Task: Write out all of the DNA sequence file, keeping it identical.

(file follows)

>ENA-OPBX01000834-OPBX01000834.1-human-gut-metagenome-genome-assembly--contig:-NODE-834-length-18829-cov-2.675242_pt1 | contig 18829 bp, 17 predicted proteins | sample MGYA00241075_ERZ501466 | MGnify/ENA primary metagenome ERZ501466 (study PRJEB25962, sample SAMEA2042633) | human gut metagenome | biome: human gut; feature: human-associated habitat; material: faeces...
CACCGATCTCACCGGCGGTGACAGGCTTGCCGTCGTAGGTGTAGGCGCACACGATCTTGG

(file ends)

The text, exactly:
>ENA-OPBX01000834-OPBX01000834.1-human-gut-metagenome-genome-assembly--contig:-NODE-834-length-18829-cov-2.675242_pt1 | contig 18829 bp, 17 predicted proteins | sample MGYA00241075_ERZ501466 | MGnify/ENA primary metagenome ERZ501466 (study PRJEB25962, sample SAMEA2042633) | human gut metagenome | biome: human gut; feature: human-associated habitat; material: faeces...
CACCGATCTCACCGGCGGTGACAGGCTTGCCGTCGTAGGTGTAGGCGCACACGATCTTGG